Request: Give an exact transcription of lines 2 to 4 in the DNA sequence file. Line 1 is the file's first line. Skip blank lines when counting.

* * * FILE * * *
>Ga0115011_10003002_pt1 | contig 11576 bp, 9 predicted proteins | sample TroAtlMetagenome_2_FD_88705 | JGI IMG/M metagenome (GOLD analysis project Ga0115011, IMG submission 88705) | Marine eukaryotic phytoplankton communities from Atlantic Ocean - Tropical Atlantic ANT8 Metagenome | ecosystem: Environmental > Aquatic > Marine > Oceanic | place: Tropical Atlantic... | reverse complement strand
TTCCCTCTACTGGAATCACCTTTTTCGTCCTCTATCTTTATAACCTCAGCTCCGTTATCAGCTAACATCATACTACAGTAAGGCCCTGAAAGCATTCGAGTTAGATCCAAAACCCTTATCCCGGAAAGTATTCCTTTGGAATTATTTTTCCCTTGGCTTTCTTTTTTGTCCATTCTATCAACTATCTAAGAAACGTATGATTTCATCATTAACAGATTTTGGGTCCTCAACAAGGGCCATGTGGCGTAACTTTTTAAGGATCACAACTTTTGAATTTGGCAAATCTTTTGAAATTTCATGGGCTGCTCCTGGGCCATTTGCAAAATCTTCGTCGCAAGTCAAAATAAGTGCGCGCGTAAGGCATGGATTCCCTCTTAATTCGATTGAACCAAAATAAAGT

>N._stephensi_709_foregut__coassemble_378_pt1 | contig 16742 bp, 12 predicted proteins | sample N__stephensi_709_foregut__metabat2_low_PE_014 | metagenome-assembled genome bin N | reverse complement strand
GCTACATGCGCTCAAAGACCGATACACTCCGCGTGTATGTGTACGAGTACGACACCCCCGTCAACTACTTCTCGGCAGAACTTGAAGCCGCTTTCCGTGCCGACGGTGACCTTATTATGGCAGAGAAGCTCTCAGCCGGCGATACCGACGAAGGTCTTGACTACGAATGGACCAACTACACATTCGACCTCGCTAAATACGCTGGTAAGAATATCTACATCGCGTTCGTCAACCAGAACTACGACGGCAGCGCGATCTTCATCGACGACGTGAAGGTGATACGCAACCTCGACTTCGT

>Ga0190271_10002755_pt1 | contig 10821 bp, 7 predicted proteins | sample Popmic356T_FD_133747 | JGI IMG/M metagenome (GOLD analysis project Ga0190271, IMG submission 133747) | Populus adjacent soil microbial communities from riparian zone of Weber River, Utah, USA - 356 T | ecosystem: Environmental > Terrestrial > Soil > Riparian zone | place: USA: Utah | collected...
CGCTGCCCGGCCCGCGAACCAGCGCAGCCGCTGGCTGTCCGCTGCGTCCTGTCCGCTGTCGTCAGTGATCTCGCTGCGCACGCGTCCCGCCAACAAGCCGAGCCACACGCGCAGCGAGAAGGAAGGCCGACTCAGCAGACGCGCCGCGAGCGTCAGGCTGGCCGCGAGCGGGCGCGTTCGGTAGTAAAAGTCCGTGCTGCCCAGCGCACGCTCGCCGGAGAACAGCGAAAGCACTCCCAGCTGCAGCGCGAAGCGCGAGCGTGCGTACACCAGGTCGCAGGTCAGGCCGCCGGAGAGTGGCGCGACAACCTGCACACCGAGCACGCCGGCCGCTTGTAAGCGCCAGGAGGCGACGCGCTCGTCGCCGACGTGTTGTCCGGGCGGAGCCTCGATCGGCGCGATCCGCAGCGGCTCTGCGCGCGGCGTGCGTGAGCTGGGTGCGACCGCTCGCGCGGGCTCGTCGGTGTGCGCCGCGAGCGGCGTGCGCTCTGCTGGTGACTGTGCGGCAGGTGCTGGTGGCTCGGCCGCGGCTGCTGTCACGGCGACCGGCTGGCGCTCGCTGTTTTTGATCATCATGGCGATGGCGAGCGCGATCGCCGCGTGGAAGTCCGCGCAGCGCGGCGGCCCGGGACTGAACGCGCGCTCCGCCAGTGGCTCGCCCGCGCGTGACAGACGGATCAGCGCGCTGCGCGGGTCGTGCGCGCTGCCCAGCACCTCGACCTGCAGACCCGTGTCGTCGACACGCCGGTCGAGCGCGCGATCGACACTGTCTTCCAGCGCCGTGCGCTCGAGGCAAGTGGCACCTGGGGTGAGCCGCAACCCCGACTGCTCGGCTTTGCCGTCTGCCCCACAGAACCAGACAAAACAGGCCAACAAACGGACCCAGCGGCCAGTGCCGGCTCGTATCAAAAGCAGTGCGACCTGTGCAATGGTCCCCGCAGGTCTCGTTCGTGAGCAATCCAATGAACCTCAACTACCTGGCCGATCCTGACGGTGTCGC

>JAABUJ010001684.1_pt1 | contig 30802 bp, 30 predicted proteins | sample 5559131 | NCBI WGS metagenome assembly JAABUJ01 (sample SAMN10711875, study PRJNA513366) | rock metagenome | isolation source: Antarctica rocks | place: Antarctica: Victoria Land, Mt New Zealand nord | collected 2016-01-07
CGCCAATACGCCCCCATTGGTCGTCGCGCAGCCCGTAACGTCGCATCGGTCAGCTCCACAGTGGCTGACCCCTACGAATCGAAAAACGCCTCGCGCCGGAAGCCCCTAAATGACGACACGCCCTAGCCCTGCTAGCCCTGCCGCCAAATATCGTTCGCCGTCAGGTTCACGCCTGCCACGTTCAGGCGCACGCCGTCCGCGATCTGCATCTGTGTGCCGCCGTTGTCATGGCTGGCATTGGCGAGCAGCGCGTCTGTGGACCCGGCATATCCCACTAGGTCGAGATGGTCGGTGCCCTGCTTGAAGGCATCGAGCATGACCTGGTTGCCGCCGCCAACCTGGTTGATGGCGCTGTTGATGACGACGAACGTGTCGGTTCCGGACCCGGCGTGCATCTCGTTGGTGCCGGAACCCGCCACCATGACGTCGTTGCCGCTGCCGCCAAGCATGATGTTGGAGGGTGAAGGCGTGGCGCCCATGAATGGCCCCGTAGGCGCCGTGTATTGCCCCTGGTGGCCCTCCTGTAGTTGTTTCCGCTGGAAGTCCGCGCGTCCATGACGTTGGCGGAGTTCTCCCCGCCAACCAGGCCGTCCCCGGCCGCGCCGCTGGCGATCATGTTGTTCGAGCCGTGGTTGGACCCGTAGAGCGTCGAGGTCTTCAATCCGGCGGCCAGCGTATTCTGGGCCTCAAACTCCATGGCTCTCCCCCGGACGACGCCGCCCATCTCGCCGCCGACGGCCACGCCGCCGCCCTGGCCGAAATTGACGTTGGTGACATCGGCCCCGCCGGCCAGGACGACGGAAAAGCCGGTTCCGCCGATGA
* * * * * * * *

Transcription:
TTCCCTCTACTGGAATCACCTTTTTCGTCCTCTATCTTTATAACCTCAGCTCCGTTATCAGCTAACATCATACTACAGTAAGGCCCTGAAAGCATTCGAGTTAGATCCAAAACCCTTATCCCGGAAAGTATTCCTTTGGAATTATTTTTCCCTTGGCTTTCTTTTTTGTCCATTCTATCAACTATCTAAGAAACGTATGATTTCATCATTAACAGATTTTGGGTCCTCAACAAGGGCCATGTGGCGTAACTTTTTAAGGATCACAACTTTTGAATTTGGCAAATCTTTTGAAATTTCATGGGCTGCTCCTGGGCCATTTGCAAAATCTTCGTCGCAAGTCAAAATAAGTGCGCGCGTAAGGCATGGATTCCCTCTTAATTCGATTGAACCAAAATAAAGT

>N._stephensi_709_foregut__coassemble_378_pt1 | contig 16742 bp, 12 predicted proteins | sample N__stephensi_709_foregut__metabat2_low_PE_014 | metagenome-assembled genome bin N | reverse complement strand
GCTACATGCGCTCAAAGACCGATACACTCCGCGTGTATGTGTACGAGTACGACACCCCCGTCAACTACTTCTCGGCAGAACTTGAAGCCGCTTTCCGTGCCGACGGTGACCTTATTATGGCAGAGAAGCTCTCAGCCGGCGATACCGACGAAGGTCTTGACTACGAATGGACCAACTACACATTCGACCTCGCTAAATACGCTGGTAAGAATATCTACATCGCGTTCGTCAACCAGAACTACGACGGCAGCGCGATCTTCATCGACGACGTGAAGGTGATACGCAACCTCGACTTCGT